Well… of course not but some seem to think so.
The government’s latest annual report on the state of mobile wireless competition is out, and its conclusions are not what the wireless sector wanted to hear. Over the last half-decade, concentration in the industry has gone up—way up, in fact. The Federal Communications Commission says that the two dominant providers, AT&T and Verizon, now enjoy a 60 percent chunk of revenue and subscribers, “and continue to gain share.”
Their nearest rivals, T-Mobile and Sprint, serve most of that remaining 40 percent. T-Mobile enjoyed some growth over the last two years. Sprint lost subscribers.
As a consequence, the antitrust measurement gauge that the FCC uses, the Herfindahl-Hirschman Index, has jumped by almost 700 points since the agency first began using it in 2003. That’s a 32 percent increase. Some of this newer concentration is a consequence of mergers over the last few years: AT&T/Aloha, T-Mobile/Suncom, Verizon Wireless/Rural Cellular, and Verizon Wireless/Alltel.
So the wireless sector HHI is now at 2848, the agency says, which doesn’t mean diddly until you know that the Department of Justice regards a market to be “highly concentrated” if, following a merger, the HHI in a given industry throttles past 1800. The FCC typically starts to eyeball the situation after a post-merger calculation of 2880.
The cell phone industry is quite heavily regulated as are most ‘utilities.’ There are some issues that can’t really be dealt with such as the momentum of the old AT&T monopoly (which was created by the federal government). Those entities which came from it continue to hold huge amounts of capital and I don’t see any reasonable way to deal with that. It could be argued that they should be broken up I believe simply removing the existing intervention would cut them down to size should they be unable to compete with new comers.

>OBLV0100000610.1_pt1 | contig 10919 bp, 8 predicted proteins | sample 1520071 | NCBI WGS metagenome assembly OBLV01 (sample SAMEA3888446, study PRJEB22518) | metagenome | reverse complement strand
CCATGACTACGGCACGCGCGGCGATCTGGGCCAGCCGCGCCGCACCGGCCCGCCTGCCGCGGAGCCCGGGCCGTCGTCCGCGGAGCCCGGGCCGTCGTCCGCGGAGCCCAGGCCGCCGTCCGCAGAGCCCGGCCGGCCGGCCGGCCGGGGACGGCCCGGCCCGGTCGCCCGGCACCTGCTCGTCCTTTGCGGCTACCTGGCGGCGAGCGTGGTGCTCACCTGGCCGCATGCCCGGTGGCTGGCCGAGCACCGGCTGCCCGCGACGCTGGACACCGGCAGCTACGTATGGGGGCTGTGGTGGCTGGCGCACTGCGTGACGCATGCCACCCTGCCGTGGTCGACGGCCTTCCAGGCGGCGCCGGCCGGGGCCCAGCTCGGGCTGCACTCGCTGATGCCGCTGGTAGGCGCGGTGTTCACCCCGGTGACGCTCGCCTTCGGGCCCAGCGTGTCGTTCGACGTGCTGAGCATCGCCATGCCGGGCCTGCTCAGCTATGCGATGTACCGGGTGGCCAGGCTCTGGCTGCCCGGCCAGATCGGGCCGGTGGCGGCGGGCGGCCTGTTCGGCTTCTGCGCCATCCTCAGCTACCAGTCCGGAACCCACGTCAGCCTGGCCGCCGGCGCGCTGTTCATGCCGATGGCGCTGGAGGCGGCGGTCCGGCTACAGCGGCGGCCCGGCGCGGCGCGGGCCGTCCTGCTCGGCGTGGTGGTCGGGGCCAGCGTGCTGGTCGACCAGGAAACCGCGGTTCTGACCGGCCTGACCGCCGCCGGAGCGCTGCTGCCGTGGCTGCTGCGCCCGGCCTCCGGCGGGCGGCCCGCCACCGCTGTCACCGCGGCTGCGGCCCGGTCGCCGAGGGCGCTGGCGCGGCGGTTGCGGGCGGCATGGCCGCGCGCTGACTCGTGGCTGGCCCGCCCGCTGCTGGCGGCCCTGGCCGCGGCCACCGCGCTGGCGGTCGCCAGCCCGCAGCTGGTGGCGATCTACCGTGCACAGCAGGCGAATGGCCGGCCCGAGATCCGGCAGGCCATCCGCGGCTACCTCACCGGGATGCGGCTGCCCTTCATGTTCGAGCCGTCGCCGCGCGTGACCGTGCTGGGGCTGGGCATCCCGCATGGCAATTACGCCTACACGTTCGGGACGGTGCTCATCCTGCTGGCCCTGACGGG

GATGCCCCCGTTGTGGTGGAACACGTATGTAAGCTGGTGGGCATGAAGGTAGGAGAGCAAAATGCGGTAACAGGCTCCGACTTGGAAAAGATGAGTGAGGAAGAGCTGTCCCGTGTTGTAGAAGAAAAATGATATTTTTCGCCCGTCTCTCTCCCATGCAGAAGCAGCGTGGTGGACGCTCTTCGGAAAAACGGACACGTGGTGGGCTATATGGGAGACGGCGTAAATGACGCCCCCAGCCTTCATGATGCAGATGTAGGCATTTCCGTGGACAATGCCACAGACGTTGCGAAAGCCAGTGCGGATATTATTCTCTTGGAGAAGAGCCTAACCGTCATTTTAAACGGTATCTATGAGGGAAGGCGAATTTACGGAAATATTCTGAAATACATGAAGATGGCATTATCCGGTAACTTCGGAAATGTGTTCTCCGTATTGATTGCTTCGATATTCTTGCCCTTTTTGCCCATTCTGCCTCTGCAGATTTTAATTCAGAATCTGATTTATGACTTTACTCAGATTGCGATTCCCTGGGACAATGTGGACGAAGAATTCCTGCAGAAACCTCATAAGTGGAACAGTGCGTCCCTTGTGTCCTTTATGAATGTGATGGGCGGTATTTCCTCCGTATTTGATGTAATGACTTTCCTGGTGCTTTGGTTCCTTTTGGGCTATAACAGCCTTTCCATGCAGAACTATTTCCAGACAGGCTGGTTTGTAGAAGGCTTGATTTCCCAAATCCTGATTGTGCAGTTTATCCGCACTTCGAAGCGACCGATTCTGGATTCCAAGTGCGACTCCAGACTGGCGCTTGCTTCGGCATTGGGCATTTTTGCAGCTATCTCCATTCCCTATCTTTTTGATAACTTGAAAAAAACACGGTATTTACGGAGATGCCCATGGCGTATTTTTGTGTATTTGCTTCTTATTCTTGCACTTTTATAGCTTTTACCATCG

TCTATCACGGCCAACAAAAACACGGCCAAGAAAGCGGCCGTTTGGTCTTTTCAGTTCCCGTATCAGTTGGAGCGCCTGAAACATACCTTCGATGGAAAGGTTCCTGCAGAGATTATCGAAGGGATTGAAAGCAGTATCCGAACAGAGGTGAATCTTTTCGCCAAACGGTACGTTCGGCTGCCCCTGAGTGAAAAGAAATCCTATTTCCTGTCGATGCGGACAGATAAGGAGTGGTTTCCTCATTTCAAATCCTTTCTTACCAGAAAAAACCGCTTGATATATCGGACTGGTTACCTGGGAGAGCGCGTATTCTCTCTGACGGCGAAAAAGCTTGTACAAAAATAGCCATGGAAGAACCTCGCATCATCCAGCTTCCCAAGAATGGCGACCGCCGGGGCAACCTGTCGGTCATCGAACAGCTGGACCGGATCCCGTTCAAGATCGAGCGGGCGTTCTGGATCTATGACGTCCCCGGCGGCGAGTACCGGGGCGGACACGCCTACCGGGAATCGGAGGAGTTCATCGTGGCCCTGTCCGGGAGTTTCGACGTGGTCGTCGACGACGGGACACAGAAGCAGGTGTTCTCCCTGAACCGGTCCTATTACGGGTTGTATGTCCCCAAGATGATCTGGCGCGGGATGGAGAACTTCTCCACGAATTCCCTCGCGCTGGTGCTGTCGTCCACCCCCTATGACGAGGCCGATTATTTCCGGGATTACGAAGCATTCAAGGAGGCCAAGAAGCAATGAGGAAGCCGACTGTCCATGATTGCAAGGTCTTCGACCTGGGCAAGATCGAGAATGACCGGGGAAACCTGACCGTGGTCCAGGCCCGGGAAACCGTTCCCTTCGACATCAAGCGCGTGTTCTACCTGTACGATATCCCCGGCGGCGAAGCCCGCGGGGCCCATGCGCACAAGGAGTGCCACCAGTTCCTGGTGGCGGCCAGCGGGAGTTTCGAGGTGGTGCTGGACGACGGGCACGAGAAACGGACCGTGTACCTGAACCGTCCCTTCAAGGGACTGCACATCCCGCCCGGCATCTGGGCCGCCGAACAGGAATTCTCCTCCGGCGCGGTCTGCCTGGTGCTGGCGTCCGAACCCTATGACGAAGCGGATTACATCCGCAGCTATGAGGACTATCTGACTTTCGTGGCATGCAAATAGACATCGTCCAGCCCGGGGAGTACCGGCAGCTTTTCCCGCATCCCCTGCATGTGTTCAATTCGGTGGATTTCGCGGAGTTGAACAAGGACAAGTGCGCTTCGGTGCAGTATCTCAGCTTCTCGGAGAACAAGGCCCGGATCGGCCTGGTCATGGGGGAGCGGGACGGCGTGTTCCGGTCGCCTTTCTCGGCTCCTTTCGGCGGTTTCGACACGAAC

How can we get some improved competition and therefore truly fulfill the customers desires?
- Scrap the FCC. They increase the barrier to entry to entering the field within the current technological structure, stifle technological advancement and time to market by requiring devices to undergo special testing and limiting the frequencies that can be used. The limiting of frequencies reduces the supply and therefore increases costs. It limits the reasons to research in new technologies with different frequencies since they can’t be used without great lobbying. They in effect create a cartel which normalizes service not only from a technological perspective but also their general service.
- Stop any intellectual property abuse. Don’t allow the government to proactively go after individuals on behalf of the hardware and software providers. Only enforce those terms that are clearly agreed to in the contract. This is not any different from game consoles. The owners of the console have the right to modify the hardware and it’s software as they see fit just as the service provider has the right to attempt to discover such changes and stop servicing that individual.
- Remove any service requirements, taxes, etc. that rise the barrier to entry and normalize service. If the customer is fine without the ability to make emergency calls, for example, that’s between them and the provider.
I’m sure there are other issues that could be addressed but as far as I can see the first one, the FCC, is the biggest. Removing restrictions on all forms of wireless technologies would go a long way in opening up the floor to new technologies and entrepreneur wishing to exploit those technologies to provide a better service for the customer.